- Being too ambitious and hitting it wide.
- Lifting it too much so that back-court opponent has time to respond with a smash or a well-placed driving shot in return.
When to Play
When you have the opportunity to push the shuttlecock past the front player to the mid-court area so that the back-court player has to stretch forward to make a return.
No interception from front court opponent and back court opponent has trouble returning it.
Common Mistakes with the Push
Hitting it too slowly so front court player kills it. Hitting it too high/deep so that back court player gets an easy shot.
When to Play
When you or your partner is under pressure or out of position, when your opponents are too far forward or in each others way
Should go to the tramlines; if opponent smashes he should be far enough back that you can lift back to the tramlines again.
Common Mistakes with the Clear
- Clearing too often – you should usually smash, and occasionally drop shot.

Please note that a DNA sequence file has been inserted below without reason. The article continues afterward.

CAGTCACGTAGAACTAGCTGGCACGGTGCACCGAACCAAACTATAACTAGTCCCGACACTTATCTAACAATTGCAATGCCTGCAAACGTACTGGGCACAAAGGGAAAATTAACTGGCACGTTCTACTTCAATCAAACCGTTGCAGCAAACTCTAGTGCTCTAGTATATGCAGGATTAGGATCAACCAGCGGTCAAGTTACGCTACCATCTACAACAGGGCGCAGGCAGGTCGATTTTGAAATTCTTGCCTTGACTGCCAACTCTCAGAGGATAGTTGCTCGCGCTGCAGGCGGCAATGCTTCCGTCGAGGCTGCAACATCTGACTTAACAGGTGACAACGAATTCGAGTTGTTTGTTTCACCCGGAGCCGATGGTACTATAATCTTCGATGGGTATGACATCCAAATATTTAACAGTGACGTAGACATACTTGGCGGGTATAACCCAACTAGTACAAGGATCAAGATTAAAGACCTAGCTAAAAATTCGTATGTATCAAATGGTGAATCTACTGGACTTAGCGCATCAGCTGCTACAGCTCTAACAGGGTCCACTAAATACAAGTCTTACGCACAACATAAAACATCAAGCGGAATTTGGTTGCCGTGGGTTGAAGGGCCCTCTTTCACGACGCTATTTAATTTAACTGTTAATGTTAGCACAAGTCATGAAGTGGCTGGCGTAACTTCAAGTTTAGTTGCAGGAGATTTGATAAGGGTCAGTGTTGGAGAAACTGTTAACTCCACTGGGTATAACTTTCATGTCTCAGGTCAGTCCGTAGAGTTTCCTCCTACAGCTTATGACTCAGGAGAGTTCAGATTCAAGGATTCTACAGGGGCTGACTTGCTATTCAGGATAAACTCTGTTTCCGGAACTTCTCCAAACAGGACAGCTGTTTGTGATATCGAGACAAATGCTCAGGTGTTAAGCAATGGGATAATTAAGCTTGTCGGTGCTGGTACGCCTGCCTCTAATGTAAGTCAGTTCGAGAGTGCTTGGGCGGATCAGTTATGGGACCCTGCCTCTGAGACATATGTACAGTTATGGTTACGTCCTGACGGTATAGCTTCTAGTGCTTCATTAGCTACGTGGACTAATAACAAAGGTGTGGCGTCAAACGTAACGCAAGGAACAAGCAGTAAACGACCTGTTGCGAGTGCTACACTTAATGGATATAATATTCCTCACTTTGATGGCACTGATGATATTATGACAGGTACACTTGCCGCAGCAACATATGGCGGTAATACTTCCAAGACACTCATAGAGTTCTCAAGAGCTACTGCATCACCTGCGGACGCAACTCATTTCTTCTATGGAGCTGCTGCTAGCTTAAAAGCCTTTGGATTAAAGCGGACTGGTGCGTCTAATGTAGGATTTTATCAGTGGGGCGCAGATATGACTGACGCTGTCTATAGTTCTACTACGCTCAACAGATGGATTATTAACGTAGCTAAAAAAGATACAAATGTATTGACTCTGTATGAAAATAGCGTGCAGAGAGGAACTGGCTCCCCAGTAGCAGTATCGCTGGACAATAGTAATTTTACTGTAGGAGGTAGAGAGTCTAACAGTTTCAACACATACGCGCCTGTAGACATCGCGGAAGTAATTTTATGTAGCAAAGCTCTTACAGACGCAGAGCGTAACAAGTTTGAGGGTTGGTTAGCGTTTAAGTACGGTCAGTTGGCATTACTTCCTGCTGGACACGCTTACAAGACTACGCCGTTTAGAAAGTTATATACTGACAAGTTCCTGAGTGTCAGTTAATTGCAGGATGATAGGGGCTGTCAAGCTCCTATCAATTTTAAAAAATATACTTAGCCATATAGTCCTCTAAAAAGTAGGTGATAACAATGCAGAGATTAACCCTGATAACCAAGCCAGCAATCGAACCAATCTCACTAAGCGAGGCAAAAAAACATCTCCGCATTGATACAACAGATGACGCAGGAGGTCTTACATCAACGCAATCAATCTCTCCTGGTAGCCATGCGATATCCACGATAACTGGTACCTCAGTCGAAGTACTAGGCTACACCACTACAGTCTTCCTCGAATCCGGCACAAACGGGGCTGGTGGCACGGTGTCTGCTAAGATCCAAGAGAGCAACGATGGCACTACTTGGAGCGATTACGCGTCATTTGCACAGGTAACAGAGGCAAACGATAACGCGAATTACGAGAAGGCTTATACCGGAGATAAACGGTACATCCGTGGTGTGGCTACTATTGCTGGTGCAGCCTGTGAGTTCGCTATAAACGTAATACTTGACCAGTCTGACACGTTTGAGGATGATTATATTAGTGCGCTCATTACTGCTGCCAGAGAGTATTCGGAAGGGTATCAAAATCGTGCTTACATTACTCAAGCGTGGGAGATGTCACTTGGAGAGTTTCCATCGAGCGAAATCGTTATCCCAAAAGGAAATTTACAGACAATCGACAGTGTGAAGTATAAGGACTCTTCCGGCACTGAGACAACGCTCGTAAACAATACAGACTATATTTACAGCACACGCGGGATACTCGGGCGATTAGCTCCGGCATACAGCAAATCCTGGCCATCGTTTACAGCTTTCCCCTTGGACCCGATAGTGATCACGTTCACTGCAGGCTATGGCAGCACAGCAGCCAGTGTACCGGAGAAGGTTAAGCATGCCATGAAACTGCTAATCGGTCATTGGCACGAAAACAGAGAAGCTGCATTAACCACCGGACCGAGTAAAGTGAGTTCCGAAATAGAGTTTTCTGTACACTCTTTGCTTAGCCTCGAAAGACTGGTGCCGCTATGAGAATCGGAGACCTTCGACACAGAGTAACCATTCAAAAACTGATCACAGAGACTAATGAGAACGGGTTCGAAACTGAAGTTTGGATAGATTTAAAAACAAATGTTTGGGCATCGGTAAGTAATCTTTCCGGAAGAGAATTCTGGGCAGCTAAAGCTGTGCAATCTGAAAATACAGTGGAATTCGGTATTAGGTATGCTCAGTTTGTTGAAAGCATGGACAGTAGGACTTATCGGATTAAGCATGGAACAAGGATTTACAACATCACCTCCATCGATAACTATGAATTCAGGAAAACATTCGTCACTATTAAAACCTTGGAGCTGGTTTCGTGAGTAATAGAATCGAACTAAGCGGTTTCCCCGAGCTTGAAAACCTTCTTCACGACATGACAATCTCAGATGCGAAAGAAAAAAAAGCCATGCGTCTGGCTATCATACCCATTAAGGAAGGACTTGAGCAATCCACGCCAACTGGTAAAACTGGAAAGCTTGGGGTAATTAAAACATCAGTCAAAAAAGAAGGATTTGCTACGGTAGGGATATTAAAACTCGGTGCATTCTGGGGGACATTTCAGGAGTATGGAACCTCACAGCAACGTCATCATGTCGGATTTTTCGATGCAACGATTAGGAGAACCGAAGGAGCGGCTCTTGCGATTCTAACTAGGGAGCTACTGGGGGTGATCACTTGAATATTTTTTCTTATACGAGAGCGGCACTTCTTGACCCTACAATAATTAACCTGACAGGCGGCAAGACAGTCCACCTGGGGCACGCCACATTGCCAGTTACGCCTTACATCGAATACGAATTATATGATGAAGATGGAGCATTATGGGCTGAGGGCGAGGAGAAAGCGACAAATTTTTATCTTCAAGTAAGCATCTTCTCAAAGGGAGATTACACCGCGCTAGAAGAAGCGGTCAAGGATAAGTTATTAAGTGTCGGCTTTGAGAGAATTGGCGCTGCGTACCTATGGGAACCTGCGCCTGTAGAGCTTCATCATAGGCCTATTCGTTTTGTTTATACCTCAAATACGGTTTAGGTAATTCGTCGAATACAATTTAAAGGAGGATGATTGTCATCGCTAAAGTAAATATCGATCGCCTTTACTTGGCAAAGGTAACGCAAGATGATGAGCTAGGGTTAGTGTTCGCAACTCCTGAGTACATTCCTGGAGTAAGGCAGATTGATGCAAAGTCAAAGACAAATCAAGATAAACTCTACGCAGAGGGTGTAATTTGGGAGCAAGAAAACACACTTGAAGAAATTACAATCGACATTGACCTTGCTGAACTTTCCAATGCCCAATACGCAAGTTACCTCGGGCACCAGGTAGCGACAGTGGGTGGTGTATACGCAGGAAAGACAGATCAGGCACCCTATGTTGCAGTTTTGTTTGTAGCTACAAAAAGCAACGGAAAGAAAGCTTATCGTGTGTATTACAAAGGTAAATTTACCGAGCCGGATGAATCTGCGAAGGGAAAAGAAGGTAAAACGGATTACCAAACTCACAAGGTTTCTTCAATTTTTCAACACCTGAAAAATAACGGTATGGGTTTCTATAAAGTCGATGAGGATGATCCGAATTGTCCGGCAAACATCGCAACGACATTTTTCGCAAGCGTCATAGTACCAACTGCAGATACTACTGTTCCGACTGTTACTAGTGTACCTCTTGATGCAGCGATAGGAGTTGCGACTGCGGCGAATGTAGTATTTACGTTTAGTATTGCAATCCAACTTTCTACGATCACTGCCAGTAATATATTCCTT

- Not clearing/lifting deep enough.
- Clearing cross court and exposing your partner to a surprise smash when he’s at the front (best to call ‘sides’ when your clearing and he’s at the front).
While badminton smashes are the most effective shot in badminton doubles, they are a high pressure shot and it is easy to make mistakes. The key principle is to smash when you’re on balance and have time to prepare, and to prioritise placing it over hitting it hard. Balance your smashes with drop shots to keep your opponents guessing. Drive and push when you see a good opportunity. Clear sparingly – either when you have to because your out of position or off balance, or because you are confident you can surprise your opponent and get a weak return.
Finally, here’s a badminton video showing the variety of shots possible in an exciting doubles rally:
If you want to find out more about playing Badminton Doubles then have a look at my site: www.BadmintonDoubles.com.